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PwC’s South Africa Major Bank Analyses survey reveals improvements in the banking sector

30 March 2011 PwC?s

South Africa’s big four banks’ or major banks’ (Absa, FirstRand, Nedbank and Standard Bank) full-year results for the past year reinforce once again the collective strength and profitability of the South African banking system. Although there were differences in the performances of the individual banks, combined headline earnings increased by 12.9% to R33.9bn on an annualised basis. The average return on equity was 14.5%, compared to 13.3% in 2009.

The largest single contributing factor to profit growth was the reduction in bad debt expenses (down R10.9bn or 31.2%) as lower interest rates helped reduce the inflow of new non-performing loans and general economic conditions improved. Excluding this effect, core earnings decreased by 2.2% which put pressure on efficiency resulting in the average combined cost to income ratio to increase by 5%.

These are some of the highlights from PwC’s South Africa – Major Banks Analyses survey.

“The banks have all reported that the revenue growth outlook is less positive. This is testament to the difficult challenges facing banks as they grapple with the new post-global financial crisis (GFC) reality,” says Johannes Grosskopf, PwC’s Banking and Capital Markets leader.

Five separate sources of strain on the banks’ revenue include:

· Margin pressure as historically low interest rates are maintained.

· Low growth in demand of credit given the strength of economic activity in general.

· An increased cost of funding, as banks’ funding profiles are lengthened; with no reprieve on the cost of retail funding through deposits.

· Subdued trading income, driven by continuing low transaction volumes and limited risk taking.

· Pressure on fee income, partly due to less lending activity.

Although banks continue focussing on costs, the absolute expense number still increased 11.5% on 2010 and resulted in additional strain on cost to income ratios which increased to 58.6% from 55.8% in 2009.This will continue to be a major focus in 2011” continues Grosskopf.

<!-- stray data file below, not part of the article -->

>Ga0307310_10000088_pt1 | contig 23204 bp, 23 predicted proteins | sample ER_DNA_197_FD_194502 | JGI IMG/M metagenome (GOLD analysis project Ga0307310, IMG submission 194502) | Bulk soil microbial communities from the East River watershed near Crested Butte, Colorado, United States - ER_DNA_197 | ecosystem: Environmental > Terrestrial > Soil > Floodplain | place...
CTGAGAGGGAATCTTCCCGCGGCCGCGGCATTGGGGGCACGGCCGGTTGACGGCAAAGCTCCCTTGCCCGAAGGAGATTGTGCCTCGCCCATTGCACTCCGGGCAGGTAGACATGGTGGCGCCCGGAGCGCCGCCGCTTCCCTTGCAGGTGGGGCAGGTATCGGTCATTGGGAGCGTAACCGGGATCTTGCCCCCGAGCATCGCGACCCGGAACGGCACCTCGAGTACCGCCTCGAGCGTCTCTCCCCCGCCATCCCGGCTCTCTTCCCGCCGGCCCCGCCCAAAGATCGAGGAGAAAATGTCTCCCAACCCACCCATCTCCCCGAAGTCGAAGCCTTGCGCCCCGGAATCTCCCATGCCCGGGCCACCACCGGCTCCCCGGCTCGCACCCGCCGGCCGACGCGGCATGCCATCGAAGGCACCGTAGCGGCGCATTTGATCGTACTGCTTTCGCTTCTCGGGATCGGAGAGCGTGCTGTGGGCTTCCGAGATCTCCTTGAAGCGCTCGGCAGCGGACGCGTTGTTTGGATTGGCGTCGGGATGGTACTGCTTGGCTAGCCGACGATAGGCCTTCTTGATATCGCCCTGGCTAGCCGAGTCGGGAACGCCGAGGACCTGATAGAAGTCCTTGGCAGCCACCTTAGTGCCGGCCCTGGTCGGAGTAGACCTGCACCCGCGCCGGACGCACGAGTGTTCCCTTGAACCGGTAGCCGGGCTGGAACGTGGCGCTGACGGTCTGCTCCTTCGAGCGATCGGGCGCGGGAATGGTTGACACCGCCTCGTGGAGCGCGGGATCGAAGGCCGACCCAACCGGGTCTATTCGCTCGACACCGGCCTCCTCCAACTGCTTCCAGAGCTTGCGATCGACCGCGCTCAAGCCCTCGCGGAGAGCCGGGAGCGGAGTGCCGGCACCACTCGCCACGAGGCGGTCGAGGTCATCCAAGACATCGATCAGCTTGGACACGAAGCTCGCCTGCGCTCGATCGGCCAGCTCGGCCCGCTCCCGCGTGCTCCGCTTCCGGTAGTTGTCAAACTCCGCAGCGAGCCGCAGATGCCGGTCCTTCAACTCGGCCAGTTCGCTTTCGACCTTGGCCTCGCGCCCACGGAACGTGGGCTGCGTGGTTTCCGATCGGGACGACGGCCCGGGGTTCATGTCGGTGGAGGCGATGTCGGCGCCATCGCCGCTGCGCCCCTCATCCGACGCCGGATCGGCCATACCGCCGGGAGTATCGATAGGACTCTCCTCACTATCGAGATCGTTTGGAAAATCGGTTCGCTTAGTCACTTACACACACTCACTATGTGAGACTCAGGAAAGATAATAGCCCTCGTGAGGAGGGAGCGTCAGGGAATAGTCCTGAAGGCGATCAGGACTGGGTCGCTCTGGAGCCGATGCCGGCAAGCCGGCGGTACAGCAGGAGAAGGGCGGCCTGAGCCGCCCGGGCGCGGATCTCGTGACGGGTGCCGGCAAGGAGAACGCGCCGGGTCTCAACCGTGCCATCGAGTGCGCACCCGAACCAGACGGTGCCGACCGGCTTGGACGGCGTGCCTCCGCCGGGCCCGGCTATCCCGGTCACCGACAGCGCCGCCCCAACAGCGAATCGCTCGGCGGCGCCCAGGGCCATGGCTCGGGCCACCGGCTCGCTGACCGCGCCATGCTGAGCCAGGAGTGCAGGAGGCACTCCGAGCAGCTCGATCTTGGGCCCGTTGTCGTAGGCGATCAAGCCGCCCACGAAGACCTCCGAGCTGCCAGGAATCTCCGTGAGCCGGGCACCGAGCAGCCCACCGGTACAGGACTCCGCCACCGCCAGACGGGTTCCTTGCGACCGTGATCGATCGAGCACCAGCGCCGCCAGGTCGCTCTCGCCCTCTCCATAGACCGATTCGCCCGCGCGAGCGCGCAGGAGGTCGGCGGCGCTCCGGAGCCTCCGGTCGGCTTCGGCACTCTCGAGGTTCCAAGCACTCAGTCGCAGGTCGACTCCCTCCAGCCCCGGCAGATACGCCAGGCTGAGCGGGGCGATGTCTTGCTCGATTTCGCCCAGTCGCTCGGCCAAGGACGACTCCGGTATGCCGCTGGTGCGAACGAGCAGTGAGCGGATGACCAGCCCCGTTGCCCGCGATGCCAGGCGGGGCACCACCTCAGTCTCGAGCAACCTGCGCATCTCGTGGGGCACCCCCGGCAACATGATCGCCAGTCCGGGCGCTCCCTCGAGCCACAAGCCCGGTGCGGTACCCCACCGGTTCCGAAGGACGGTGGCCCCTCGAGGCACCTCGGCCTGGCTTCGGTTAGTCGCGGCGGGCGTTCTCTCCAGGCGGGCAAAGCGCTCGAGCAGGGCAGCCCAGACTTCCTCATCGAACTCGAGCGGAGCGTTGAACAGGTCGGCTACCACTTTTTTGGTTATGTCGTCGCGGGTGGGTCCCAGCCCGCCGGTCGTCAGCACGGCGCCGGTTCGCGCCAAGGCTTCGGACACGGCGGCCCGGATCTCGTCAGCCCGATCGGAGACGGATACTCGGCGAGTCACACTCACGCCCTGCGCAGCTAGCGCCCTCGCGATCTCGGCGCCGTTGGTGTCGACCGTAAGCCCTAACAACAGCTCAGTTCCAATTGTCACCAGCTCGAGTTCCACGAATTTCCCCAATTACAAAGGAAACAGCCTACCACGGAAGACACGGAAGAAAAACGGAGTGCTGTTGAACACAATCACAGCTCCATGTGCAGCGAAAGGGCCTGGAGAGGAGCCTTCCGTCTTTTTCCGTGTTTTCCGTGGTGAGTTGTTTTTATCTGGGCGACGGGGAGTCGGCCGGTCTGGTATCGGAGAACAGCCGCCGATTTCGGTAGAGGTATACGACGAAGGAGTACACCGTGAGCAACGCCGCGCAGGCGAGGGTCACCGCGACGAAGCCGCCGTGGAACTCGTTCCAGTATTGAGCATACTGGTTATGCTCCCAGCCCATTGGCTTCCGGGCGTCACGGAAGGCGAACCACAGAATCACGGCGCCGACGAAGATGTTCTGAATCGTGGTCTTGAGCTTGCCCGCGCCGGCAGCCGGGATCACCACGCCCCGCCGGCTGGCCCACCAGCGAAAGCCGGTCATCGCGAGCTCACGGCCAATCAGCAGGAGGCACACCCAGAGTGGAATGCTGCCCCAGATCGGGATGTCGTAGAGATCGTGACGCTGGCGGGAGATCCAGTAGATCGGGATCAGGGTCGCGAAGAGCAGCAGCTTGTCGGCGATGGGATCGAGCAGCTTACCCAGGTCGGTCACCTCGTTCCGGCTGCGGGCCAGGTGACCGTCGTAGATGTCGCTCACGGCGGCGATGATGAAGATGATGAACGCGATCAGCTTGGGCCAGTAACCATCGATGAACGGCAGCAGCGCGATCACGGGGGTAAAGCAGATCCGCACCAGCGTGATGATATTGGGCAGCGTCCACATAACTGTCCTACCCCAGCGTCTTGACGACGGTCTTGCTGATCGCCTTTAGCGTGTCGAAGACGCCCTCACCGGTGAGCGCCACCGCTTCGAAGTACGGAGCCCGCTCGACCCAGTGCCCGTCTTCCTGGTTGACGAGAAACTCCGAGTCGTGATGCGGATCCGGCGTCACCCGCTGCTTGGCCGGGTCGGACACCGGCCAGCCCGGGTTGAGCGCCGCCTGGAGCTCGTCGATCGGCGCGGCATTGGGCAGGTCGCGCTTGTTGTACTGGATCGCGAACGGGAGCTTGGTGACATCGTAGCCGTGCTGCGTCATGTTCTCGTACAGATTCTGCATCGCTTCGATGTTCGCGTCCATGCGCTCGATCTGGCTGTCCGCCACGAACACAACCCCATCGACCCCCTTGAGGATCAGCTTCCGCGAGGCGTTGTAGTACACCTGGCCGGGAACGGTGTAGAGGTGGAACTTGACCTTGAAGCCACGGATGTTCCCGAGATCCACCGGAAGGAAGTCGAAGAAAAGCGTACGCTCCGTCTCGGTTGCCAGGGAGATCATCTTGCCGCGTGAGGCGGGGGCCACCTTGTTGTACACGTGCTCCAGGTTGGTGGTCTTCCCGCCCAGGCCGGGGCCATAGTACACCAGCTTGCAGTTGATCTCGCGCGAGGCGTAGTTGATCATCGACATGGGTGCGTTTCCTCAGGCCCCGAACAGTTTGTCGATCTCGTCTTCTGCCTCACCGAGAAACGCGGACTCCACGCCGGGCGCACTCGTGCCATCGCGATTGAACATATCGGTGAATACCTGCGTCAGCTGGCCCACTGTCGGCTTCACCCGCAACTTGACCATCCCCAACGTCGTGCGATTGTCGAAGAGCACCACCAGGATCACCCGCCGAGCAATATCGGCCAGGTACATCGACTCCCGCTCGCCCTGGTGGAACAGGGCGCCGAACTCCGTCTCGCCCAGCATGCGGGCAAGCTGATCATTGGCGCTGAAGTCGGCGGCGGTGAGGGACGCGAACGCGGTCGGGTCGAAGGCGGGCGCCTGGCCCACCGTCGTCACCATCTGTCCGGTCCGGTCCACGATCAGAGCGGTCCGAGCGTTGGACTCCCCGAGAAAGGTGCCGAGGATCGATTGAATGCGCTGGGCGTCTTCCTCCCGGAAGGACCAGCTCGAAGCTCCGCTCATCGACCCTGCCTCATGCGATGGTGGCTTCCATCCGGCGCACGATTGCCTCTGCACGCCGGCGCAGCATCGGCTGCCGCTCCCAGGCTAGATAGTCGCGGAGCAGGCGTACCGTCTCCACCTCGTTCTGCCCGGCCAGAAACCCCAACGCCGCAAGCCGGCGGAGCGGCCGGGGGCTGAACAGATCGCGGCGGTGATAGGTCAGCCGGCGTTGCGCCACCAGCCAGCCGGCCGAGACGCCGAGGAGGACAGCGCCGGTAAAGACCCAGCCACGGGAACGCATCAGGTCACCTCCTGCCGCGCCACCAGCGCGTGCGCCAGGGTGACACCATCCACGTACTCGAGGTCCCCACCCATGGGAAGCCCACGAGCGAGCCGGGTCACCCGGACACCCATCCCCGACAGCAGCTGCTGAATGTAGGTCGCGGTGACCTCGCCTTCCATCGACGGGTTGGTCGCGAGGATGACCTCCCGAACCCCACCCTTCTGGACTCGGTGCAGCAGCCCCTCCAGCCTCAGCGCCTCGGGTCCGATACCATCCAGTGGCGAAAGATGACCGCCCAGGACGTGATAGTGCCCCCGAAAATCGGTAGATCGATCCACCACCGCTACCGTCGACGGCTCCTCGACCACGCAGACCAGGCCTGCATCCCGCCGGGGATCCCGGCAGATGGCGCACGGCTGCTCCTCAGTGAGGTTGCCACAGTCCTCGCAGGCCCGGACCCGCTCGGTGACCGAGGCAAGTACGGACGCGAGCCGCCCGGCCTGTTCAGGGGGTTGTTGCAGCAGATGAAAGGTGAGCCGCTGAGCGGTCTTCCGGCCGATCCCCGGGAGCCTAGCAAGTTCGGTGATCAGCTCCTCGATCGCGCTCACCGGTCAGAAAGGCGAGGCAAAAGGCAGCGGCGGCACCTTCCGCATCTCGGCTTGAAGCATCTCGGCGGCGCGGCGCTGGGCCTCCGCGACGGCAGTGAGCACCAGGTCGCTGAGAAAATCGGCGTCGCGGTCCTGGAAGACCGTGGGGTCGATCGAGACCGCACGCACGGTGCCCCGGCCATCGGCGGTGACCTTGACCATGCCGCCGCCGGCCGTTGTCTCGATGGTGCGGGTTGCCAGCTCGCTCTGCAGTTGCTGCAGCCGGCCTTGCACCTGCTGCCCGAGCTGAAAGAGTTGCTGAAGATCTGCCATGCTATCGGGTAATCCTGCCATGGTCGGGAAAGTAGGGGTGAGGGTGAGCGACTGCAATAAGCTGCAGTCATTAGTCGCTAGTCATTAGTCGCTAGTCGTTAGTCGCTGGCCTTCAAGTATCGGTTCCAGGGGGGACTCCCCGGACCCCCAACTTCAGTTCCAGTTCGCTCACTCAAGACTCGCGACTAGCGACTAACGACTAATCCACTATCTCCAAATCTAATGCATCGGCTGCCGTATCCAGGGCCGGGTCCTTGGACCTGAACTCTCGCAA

The banks’ capital levels have remained strong with all banks well ahead of the regulatory minimum requirements. Given the unprecedented regulatory change and increasing levels of political scrutiny banks will likely retain these capital positions until the future landscape is clearer. This will continue to impact their ROE’s.

In addition to Basel III, banks also need to contend with the new “Twin Peaks” approach to financial regulation announced by the Minister of Finance in his recent budget speech. The revised regulatory framework will see the South African Reserve Bank (SARB) given lead responsibility for prudential regulation while the Financial Services Board (FSB) will deal with consumer protection.

In addition, a retail banking services market conduct regulator will be established within the FSB which will focus on structural market issues and banking fees while working closely with the National Credit Regulator to manage the extension of credit. The SARB’s mandate for financial stability will be underpinned by a new Financial Stability Oversight Committee, co-chaired by the SARB Governor and the Minister of Finance.

In a deleveraging world, and with new capital and funding restrictions, South African banks will need to be more selective in finding new ways to connect with customers to drive revenue and profitable growth. Large investments in technology to improve efficiency are clearly one vehicle for this. The banks are also pushing the mobile handset revolution for the same reasons as this is seen as a potentially high growth area that does not require significant infrastructure investment, given that a significant portion of the target market was previously unbanked. Furthermore, the big four banks are increasing their focus on the lower income sectors as the battle for market share intensifies, given the importance of growth in this sector.

In the pursuit of growth, offshore expansion into Africa remains very much in play, with each bank taking a different approach. Suffice to say, history has shown that this is an area where a precise understanding of the chosen market - in contrast to ubiquity of scope and reach - is fundamentally important.

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